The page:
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Data protection complaints increase by almost 50% in three months

According to the Information Commissioner’s Office (ICO), the number of reported data protection complaints has almost doubled since April this year. The increase in data breach complaints has happened since the introduction of the GDPR on May 25th.

The stats show that:

  • 4,214 data protection complaints were made in July
  • 3,098 data protection complaints were made in June
  • 2,310 data protection complaints made in May
  • 2,165 complaints were made in April.

In total, there were 957 reported data security incidents in Q4 2018. Common causes for these data violations include:

  • Data sent to the wrong recipient
  • Loss of theft of paperwork
  • Failure to redact data
  • Failure to use bcc when sending an email.

Worryingly, reported cybersecurity incidents also increased by 31% over the same period. Overall, general business, education and local government were the sectors with the most reported data breaches (the figures exclude the health sector).

Commenting on the changes since the introduction of the GDPR, a spokeswoman for the ICO said: “It’s early days and we will collate, analyse and publish official statistics in due course. But generally, as anticipated, we have seen a rise in personal data breach reports from organisations.

“Complaints relating to data protection issues are also up and, as more people become aware of their individual rights, we are expecting the number of complaints to the ICO to increase too.”

A rise in data breach awareness

The stats indicate that more and more people are becoming aware of their data protection rights. This makes sense as there have been many high-profile data protection scandals over the last few months.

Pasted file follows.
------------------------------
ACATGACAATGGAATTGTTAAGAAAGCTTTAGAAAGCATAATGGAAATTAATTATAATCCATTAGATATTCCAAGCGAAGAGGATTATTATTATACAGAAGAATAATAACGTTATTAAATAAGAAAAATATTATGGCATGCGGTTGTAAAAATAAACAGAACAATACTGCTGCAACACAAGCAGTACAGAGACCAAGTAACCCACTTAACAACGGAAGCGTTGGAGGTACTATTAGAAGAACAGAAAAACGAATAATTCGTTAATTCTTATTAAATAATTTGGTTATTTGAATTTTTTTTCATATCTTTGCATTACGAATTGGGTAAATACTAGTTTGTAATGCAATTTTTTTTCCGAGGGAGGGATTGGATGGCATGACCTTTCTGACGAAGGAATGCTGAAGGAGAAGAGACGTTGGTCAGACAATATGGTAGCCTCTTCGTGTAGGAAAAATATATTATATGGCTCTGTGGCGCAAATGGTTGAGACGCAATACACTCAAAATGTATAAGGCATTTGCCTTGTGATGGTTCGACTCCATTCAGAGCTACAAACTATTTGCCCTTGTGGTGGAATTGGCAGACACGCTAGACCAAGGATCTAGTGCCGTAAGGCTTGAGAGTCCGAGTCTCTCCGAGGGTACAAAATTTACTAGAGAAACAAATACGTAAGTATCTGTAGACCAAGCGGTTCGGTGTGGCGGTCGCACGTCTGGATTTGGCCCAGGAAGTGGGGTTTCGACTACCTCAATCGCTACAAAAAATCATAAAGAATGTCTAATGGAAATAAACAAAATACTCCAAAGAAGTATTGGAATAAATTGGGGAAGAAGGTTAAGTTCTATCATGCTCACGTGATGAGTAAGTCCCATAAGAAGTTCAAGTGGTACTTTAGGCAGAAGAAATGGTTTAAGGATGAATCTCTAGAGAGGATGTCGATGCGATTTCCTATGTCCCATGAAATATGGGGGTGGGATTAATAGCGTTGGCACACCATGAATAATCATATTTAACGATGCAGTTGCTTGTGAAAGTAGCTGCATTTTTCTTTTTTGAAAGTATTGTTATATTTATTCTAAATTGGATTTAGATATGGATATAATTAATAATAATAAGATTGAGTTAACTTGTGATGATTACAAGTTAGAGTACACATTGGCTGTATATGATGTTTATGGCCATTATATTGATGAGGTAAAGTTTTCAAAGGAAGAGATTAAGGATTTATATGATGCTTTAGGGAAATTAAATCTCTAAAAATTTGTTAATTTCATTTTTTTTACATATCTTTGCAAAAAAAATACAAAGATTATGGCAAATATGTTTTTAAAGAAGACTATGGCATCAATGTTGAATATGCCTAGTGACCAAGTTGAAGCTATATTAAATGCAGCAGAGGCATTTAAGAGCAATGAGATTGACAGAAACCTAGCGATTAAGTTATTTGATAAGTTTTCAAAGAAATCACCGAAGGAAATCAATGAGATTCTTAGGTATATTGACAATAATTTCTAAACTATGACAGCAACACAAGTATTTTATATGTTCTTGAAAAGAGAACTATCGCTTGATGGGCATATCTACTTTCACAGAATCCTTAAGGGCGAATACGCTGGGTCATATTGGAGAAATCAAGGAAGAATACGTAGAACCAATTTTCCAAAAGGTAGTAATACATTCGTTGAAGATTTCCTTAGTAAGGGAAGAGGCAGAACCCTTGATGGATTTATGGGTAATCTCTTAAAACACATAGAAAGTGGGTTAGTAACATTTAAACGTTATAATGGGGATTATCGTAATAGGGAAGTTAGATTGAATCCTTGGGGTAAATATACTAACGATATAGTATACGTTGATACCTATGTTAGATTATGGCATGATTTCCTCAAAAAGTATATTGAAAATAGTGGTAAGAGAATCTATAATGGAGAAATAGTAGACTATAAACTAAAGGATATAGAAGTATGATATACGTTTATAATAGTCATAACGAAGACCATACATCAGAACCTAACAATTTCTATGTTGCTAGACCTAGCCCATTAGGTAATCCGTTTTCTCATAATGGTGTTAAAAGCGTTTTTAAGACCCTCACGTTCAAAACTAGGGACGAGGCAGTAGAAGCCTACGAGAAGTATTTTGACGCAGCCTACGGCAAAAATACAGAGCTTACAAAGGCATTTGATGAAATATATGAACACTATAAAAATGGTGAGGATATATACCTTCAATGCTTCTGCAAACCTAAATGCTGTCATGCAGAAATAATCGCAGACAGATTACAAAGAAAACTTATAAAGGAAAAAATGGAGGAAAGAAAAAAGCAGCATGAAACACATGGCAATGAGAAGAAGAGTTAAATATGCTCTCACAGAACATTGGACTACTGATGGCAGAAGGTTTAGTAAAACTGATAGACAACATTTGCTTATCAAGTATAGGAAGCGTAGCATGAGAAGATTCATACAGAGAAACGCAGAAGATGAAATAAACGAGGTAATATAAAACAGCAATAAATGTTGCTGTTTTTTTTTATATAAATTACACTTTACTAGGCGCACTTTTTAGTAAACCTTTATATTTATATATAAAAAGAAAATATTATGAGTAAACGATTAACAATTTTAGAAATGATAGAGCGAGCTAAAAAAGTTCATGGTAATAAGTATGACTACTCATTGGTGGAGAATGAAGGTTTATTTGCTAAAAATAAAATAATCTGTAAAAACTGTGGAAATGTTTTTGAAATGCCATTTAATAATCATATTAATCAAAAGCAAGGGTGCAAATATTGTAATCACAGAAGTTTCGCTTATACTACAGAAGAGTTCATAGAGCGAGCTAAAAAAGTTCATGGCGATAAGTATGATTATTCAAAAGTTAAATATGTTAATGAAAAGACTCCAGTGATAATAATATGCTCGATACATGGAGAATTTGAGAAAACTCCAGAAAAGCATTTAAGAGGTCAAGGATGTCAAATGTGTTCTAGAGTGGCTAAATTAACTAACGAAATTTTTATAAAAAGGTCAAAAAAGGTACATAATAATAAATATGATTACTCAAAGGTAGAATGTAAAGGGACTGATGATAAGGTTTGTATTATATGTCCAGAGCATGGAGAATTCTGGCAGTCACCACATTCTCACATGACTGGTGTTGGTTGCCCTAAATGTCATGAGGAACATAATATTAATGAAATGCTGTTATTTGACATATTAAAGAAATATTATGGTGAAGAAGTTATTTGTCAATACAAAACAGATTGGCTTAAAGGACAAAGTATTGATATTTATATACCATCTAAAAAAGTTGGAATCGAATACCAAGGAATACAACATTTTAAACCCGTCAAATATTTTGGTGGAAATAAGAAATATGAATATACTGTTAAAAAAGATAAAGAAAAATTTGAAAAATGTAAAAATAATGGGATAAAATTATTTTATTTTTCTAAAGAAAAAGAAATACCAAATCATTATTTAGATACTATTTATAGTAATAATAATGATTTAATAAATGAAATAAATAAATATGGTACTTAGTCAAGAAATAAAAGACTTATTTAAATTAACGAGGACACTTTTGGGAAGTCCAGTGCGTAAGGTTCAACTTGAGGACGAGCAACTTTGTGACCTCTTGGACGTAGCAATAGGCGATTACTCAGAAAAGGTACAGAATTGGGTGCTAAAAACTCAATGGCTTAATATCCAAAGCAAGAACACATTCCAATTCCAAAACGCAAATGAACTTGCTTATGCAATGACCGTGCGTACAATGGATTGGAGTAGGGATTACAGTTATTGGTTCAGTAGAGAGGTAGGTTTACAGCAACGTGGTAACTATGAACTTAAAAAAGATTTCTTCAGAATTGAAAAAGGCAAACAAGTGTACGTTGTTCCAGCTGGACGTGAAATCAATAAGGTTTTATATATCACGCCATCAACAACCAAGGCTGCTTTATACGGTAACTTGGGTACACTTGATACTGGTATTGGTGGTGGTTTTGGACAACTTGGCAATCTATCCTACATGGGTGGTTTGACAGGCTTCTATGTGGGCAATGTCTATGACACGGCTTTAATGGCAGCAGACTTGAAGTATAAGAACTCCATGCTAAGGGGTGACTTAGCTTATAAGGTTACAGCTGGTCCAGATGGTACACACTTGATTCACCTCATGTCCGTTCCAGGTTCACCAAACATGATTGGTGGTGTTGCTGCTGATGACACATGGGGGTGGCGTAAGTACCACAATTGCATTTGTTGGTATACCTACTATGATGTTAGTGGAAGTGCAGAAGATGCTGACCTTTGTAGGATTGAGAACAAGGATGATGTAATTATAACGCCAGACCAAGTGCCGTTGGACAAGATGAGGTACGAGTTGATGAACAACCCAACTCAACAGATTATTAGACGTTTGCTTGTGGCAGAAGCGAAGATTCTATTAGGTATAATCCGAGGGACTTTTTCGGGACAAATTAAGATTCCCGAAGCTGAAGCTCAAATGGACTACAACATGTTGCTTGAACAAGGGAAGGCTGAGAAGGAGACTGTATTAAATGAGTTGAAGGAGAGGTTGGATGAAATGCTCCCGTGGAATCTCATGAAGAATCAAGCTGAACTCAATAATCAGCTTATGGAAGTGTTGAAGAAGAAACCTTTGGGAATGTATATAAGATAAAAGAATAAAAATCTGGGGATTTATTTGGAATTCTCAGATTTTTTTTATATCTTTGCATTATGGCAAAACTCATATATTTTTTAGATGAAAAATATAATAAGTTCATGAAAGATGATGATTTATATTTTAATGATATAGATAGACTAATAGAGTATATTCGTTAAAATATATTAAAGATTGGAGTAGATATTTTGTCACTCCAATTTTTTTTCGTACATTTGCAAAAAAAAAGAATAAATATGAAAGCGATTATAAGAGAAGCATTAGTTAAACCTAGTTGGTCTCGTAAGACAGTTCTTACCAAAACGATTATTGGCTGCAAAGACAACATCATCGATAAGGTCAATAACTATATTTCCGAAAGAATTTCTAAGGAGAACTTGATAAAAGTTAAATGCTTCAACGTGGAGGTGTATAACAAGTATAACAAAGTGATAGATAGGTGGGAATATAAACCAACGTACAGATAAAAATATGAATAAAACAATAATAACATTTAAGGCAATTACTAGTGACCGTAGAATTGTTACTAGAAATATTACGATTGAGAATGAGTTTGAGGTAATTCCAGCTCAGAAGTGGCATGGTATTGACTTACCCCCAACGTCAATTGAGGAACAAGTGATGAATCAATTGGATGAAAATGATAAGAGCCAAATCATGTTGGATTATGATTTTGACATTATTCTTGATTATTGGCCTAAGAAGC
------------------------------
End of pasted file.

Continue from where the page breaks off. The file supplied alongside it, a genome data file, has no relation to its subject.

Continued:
For example, at Hayes Connor Solicitors we are involved in the following cases:

 

  • Emma’s Diary. Emma’s Diary sold its users’ information to Experian’s marketing division. This data was then used to create a database which the Labour Party manipulated to profile new mums in the run-up to the 2017 General Election. Find out more about the Emma’s Diary data breach
  • Dixons Carphone. The Dixons Carphone or Carphone Warehouse data breach took place in 2017. It resulted in 10 million customer records being accessed from Currys PC World and Dixons Travel stores. The details stolen by cyber criminals include names, addresses, phone numbers, dates of birth, and email addresses. All of which can be used by cybercriminals to commit further crimes. Find out more about the Carphone Warehouse data breach
  • Ticketmaster has admitted that thousands of UK customers have been put at risk due to third-party software on their website. This has since been removed but not before the software accessed a number of customers’ personal and financial details. Find out more about the Ticketmaster data breach